With the fourth season of HBO’s hit series Game of Thrones came many a character death, including those of fan-beloved Ygritte and Sandor “the Hound” Clegane. But fans did not shed as many tears for them as they did for boy king Joffrey Baratheon.
Tears of joy, that is.
A Love/Hate Relationship
In his three-and-a-quarter seasons on the show, teenage royal Joffrey (played by Jack Gleeson) easily became one of the most hated characters—if not the most hated character—of its entire cast by fans and fictional subjects alike. This was not without good reason: the guy was nothing short of a prejudiced, sadistic psychopath. He took pleasure in beating and killing living things, including people. He gleefully ordered the beheading of his betrothed Sansa’s father Ned (Sean Bean) and forced her to look at his head impaled upon one the spikes lining the castle’s walls. He made a mockery of all little people by staging a very degrading, very public play performed only by little people and aimed at his uncle Tyrion (Peter Dinklage), and that’s only the tip of the iceberg. His supposed father King Robert proclaimed him a “monster” while his mother Queen Cersei and uncle Jaime (who, it turned out, was Joffrey’s biological father) wondered if the boy’s wicked nature was a side effect of their incestuous union. So all and all, there’s not a whole lot to love where Joff’s concerned.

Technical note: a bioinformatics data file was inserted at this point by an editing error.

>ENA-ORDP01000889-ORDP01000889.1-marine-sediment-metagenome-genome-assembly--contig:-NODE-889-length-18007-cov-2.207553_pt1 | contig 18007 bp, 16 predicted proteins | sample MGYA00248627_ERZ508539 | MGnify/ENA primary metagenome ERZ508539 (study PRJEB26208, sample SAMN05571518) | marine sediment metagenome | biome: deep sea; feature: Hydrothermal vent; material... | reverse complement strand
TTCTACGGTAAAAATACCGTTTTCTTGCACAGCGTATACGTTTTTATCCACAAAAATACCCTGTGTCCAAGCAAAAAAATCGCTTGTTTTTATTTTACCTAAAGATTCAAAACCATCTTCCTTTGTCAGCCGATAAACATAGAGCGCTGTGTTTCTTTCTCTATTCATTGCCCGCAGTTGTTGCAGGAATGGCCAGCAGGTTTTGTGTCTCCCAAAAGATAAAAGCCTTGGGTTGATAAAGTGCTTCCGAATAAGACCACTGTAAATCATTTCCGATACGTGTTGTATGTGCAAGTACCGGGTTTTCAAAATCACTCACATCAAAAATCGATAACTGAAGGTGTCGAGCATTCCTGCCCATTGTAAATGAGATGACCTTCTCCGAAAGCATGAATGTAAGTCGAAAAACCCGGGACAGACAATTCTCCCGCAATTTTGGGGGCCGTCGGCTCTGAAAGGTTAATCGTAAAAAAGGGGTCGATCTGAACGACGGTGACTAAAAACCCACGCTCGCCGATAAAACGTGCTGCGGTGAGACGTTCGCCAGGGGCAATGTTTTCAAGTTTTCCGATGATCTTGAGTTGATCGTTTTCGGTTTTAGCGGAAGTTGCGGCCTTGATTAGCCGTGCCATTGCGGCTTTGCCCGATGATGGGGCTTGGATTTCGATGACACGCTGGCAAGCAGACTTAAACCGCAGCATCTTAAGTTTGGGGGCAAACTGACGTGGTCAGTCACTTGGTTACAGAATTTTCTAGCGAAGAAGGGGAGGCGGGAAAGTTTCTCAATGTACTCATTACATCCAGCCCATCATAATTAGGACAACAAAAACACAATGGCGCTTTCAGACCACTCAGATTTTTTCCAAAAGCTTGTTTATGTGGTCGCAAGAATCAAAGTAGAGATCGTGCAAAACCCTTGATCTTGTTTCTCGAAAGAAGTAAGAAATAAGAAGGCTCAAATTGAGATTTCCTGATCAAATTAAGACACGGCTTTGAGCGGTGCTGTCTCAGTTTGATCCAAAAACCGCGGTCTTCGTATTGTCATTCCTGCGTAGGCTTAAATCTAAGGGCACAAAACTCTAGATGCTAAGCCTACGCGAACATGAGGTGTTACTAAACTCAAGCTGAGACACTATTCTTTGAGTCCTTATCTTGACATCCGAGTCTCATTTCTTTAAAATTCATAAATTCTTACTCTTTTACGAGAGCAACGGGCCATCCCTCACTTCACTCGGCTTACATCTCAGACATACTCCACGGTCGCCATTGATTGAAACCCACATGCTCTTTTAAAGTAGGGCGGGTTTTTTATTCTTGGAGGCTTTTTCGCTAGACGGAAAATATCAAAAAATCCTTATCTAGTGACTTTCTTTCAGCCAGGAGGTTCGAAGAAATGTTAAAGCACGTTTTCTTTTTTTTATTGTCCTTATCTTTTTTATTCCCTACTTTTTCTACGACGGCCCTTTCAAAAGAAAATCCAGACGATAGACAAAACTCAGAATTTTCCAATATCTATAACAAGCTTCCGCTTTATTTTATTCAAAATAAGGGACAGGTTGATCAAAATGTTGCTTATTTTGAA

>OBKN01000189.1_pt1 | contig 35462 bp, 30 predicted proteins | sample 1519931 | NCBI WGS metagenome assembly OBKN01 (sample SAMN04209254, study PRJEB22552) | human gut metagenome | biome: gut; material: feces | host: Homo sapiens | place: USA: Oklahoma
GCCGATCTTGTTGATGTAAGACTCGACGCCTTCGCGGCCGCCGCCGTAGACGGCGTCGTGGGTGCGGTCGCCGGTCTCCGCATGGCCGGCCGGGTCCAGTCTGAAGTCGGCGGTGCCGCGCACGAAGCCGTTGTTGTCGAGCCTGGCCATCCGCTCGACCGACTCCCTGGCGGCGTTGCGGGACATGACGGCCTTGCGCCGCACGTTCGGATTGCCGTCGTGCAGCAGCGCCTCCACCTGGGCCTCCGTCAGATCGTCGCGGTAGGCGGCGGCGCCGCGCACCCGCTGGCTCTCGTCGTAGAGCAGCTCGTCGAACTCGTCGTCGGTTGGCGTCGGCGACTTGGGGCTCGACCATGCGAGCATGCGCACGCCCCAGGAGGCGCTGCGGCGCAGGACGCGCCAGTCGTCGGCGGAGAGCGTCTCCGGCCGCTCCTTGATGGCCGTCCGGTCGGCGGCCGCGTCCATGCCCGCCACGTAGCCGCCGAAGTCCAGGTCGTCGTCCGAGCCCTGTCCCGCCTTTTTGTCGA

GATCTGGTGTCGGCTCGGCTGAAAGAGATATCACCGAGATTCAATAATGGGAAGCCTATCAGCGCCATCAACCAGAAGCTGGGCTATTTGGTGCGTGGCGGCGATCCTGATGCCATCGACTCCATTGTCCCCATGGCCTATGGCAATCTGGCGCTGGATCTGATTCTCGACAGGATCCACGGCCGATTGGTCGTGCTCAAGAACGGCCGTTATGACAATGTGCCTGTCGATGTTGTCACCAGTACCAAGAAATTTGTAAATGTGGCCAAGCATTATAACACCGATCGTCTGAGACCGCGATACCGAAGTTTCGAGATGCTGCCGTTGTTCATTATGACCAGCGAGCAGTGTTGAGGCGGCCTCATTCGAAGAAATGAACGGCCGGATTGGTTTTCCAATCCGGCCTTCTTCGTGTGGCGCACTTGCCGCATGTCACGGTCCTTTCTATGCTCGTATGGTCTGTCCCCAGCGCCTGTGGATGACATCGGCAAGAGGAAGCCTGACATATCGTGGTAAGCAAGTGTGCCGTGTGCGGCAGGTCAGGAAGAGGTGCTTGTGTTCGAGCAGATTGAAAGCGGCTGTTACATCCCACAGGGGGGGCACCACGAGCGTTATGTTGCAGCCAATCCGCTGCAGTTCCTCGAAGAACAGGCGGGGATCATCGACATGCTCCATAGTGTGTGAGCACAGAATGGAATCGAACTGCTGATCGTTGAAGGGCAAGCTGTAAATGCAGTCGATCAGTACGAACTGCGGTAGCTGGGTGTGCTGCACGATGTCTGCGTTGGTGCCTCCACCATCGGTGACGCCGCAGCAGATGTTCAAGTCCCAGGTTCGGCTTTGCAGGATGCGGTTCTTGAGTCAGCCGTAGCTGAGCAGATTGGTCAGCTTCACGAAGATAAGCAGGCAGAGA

One thing that there is to love—and deeply—about him is the extra-thick layer of tension that his presence brought to the story. Joffrey had only to walk on-screen, and the hackles of every fan watching would raise instantaneously because he or she knew that the mere sight of him meant that something cruel, perverse, or just plain evil was about to happen, most likely to someone who didn’t deserve it. The tension only increased when King Robert died and Joffrey ascended the Iron Throne, gaining the power to do pretty much anything that he wanted to anyone at any time—a power that he abused often. His wickedness knew no bounds, and that boundless wickedness increased the urgency for the Starks and their allies to remove him from the Throne as quickly as possible—not just for the sake of revenge, but for the sake of the kingdom and its people.
When it comes to storytelling, a good rule of thumb is, “your plot’s only as good as the villain who starts it.” Joff wasn’t exactly Norman Bates or Magneto in terms of character development, but his personality and the fear that he sparked in both underlings and viewers more than compensated. It’s unclear how Joffrey’s death will affect the story long-term, but one thing is certain: the residents of Westeros can rest a little easier now that the only “throne” on which their former king can sit is his own tomb plat. And in storytelling, that usually means one of two things: the rise of a greater horror, or the descent into uninteresting dullness. Let’s hope it’s the former.